Japanese seize a cult plant; weapons sought

KAMIKUISHIKI, Japan — Police seized a facility yesterday that belongs to the cult being investigated in the deadly nerve gas attacks in Tokyo.

The roadside building, a two-story warehouse-like structure, contains 120 precision machines such as numerically controlled drills and cutters, police said. Authorities say it may have been used to make weapons.

Meanwhile, scores of reporters waited at the Aum Shinri Kyo, or Sublime Truth, cult’s compound 16 miles away following reports that police would arrest its leader, Shoko Asahara.

Aum Shinrikyo

In January, 2000, Aum Shinrikyo (Aum Shinri Kyo) changed its name to Aleph

Two hundred police searched through mazes of rooms and buildings and bulldozers dug for hidden evidence, but there was no sign of Asahara. Police refused to comment on reports that they want to charge Asahara with murder.

Asahara has been out of sight since the subway gassings on March 20, which killed 12 people and sickened 5,500.

While the cult denies any involvement, in seven weeks of raids police have found tons of chemicals that could be used to make sarin, the nerve gas used in the subway attacks.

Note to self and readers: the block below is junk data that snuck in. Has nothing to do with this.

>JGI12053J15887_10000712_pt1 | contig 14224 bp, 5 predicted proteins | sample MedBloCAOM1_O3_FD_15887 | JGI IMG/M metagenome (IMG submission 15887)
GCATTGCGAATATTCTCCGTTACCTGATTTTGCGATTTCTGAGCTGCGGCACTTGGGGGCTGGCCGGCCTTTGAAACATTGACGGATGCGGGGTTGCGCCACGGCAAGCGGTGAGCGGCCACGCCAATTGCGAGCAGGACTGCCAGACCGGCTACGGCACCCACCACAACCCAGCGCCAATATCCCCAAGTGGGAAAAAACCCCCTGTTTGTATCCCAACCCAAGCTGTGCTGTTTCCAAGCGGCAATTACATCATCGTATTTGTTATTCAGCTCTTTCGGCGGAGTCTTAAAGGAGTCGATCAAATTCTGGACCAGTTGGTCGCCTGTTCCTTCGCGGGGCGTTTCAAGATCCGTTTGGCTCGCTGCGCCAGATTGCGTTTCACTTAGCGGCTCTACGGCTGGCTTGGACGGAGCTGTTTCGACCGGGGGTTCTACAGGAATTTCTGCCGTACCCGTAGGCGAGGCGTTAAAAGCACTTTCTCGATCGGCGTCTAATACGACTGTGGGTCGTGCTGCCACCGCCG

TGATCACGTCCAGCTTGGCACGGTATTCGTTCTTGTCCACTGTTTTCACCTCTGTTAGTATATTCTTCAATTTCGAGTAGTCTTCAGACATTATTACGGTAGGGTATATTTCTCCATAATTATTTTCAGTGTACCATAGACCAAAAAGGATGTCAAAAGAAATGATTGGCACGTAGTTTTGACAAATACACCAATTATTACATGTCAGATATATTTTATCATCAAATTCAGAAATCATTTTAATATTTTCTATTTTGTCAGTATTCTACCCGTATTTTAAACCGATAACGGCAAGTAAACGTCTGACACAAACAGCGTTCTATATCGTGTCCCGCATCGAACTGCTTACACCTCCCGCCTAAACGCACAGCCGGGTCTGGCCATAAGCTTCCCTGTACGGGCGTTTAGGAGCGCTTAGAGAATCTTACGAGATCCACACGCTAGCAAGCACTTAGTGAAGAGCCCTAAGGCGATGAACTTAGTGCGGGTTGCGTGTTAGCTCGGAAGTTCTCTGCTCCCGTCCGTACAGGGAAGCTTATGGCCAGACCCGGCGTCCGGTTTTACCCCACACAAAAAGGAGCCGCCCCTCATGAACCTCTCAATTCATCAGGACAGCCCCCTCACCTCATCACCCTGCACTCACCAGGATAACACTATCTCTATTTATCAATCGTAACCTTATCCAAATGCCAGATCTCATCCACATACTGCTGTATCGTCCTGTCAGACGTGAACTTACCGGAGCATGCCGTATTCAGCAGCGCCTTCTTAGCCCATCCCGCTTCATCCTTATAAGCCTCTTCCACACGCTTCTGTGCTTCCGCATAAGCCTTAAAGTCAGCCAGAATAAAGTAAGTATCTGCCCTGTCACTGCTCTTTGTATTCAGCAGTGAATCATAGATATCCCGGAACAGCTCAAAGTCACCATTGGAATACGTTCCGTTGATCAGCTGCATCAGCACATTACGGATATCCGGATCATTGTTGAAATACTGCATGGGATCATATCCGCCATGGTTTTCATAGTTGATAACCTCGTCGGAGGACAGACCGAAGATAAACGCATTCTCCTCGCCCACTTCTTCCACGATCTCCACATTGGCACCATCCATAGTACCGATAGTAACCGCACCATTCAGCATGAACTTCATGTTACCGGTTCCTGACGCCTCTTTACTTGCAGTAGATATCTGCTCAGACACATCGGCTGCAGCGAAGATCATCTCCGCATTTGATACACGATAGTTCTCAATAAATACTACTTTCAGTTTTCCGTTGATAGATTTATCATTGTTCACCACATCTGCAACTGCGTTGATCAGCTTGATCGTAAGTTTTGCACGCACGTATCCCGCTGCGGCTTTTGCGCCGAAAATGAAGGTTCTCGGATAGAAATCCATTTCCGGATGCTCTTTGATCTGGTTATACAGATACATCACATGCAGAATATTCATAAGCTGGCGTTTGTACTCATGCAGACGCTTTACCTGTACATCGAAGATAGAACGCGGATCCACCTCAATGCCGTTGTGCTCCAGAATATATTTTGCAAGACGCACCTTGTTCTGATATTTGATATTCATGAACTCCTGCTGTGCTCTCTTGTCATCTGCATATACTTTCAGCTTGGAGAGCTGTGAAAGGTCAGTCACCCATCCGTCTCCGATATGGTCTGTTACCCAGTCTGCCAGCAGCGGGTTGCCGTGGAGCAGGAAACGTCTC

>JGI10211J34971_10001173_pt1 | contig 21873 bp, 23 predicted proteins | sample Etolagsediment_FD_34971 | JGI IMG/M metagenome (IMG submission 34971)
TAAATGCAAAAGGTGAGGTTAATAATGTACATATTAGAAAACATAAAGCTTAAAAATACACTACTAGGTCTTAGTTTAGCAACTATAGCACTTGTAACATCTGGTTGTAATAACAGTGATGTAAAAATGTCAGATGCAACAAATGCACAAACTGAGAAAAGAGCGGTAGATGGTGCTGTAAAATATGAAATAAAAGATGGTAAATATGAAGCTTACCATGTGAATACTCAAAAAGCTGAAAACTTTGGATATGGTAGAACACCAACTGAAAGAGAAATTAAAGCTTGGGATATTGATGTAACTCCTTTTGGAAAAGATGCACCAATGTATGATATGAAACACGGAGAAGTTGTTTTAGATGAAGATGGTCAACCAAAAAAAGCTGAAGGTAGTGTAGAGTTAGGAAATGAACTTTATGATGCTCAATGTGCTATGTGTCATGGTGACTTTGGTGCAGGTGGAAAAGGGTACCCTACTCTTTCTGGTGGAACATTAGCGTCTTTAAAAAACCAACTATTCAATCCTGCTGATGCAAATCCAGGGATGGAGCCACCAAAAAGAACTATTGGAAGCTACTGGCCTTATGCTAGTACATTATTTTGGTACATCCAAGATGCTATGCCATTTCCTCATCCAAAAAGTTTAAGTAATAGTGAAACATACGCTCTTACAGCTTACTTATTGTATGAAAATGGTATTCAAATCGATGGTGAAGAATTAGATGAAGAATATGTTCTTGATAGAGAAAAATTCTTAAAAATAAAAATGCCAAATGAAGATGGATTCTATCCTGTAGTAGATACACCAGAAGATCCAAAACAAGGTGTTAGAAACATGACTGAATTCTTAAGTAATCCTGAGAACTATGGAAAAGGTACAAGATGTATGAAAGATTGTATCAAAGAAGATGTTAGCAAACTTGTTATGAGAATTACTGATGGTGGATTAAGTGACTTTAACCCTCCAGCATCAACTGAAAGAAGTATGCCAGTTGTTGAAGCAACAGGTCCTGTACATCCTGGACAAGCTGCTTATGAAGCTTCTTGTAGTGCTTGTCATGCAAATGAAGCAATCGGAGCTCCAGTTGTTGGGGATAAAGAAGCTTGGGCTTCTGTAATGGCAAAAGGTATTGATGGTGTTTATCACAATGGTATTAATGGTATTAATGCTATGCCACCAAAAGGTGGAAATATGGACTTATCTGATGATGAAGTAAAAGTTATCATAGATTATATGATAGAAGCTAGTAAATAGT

They also reportedly found sodium cyanide and sulfuric acid, which were left Friday in burning plastic bags in a Tokyo subway station but were doused before they could combine to form a deadly gas.

Residents near the cult compound displayed homemade signs yesterday telling cult members they could safely leave.

The cult has been widely portrayed as holding many of its 10,000 members against their will.

“To all of you who went into the religion: police, mass media and local residents are all your supporters. Please ask for help,” say the signs, according to Norie Okamoto, an employee of a local agricultural cooperative.

Prefectural officials ordered yesterday that a building containing a worship hall and gymnasium at the main compound be closed for building code violations.

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Source

(Listed if other than Religion News Blog)
Associated Press, via the Boston Globe, USA
May 9, 1995

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This post was last updated: Nov. 17, 2014